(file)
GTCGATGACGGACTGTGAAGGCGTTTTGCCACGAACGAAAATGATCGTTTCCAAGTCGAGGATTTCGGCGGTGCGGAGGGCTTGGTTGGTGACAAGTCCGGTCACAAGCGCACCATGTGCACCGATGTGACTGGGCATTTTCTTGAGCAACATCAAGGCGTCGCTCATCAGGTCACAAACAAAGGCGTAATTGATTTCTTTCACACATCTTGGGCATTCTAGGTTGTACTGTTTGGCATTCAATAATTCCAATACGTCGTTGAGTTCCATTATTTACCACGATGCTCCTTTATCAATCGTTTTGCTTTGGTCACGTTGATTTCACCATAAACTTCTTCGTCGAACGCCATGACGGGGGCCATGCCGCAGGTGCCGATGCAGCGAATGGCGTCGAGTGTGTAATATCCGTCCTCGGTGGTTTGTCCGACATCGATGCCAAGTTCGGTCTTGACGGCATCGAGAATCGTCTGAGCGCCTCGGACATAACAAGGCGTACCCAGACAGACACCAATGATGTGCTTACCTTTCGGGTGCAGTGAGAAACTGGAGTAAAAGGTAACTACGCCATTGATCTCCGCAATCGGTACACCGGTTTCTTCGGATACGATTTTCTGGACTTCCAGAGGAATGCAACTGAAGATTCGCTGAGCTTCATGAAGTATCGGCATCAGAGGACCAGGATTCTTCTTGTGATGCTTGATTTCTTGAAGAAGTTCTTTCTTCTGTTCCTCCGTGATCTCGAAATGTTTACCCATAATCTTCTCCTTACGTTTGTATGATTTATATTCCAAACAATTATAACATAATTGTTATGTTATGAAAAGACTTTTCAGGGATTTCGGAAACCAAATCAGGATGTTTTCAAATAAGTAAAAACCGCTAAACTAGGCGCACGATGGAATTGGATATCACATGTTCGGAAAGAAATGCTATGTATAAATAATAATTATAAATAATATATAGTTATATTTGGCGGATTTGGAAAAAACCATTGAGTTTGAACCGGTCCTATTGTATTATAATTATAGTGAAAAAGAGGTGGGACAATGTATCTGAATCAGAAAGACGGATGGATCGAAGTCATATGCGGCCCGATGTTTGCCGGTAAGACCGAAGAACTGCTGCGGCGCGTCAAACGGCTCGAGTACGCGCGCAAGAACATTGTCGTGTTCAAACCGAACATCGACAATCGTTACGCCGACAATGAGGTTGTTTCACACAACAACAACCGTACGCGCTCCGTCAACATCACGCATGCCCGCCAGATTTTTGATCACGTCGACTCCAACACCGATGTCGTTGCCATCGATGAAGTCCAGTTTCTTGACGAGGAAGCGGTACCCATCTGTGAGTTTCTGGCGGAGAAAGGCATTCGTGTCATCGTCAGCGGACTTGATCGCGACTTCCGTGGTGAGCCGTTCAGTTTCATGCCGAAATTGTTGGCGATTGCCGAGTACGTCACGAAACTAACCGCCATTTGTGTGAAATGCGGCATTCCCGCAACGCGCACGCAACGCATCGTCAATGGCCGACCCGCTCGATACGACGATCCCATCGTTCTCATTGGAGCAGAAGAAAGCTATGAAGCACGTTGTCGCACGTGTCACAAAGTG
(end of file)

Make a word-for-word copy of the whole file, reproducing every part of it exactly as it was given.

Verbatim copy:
GTCGATGACGGACTGTGAAGGCGTTTTGCCACGAACGAAAATGATCGTTTCCAAGTCGAGGATTTCGGCGGTGCGGAGGGCTTGGTTGGTGACAAGTCCGGTCACAAGCGCACCATGTGCACCGATGTGACTGGGCATTTTCTTGAGCAACATCAAGGCGTCGCTCATCAGGTCACAAACAAAGGCGTAATTGATTTCTTTCACACATCTTGGGCATTCTAGGTTGTACTGTTTGGCATTCAATAATTCCAATACGTCGTTGAGTTCCATTATTTACCACGATGCTCCTTTATCAATCGTTTTGCTTTGGTCACGTTGATTTCACCATAAACTTCTTCGTCGAACGCCATGACGGGGGCCATGCCGCAGGTGCCGATGCAGCGAATGGCGTCGAGTGTGTAATATCCGTCCTCGGTGGTTTGTCCGACATCGATGCCAAGTTCGGTCTTGACGGCATCGAGAATCGTCTGAGCGCCTCGGACATAACAAGGCGTACCCAGACAGACACCAATGATGTGCTTACCTTTCGGGTGCAGTGAGAAACTGGAGTAAAAGGTAACTACGCCATTGATCTCCGCAATCGGTACACCGGTTTCTTCGGATACGATTTTCTGGACTTCCAGAGGAATGCAACTGAAGATTCGCTGAGCTTCATGAAGTATCGGCATCAGAGGACCAGGATTCTTCTTGTGATGCTTGATTTCTTGAAGAAGTTCTTTCTTCTGTTCCTCCGTGATCTCGAAATGTTTACCCATAATCTTCTCCTTACGTTTGTATGATTTATATTCCAAACAATTATAACATAATTGTTATGTTATGAAAAGACTTTTCAGGGATTTCGGAAACCAAATCAGGATGTTTTCAAATAAGTAAAAACCGCTAAACTAGGCGCACGATGGAATTGGATATCACATGTTCGGAAAGAAATGCTATGTATAAATAATAATTATAAATAATATATAGTTATATTTGGCGGATTTGGAAAAAACCATTGAGTTTGAACCGGTCCTATTGTATTATAATTATAGTGAAAAAGAGGTGGGACAATGTATCTGAATCAGAAAGACGGATGGATCGAAGTCATATGCGGCCCGATGTTTGCCGGTAAGACCGAAGAACTGCTGCGGCGCGTCAAACGGCTCGAGTACGCGCGCAAGAACATTGTCGTGTTCAAACCGAACATCGACAATCGTTACGCCGACAATGAGGTTGTTTCACACAACAACAACCGTACGCGCTCCGTCAACATCACGCATGCCCGCCAGATTTTTGATCACGTCGACTCCAACACCGATGTCGTTGCCATCGATGAAGTCCAGTTTCTTGACGAGGAAGCGGTACCCATCTGTGAGTTTCTGGCGGAGAAAGGCATTCGTGTCATCGTCAGCGGACTTGATCGCGACTTCCGTGGTGAGCCGTTCAGTTTCATGCCGAAATTGTTGGCGATTGCCGAGTACGTCACGAAACTAACCGCCATTTGTGTGAAATGCGGCATTCCCGCAACGCGCACGCAACGCATCGTCAATGGCCGACCCGCTCGATACGACGATCCCATCGTTCTCATTGGAGCAGAAGAAAGCTATGAAGCACGTTGTCGCACGTGTCACAAAGTG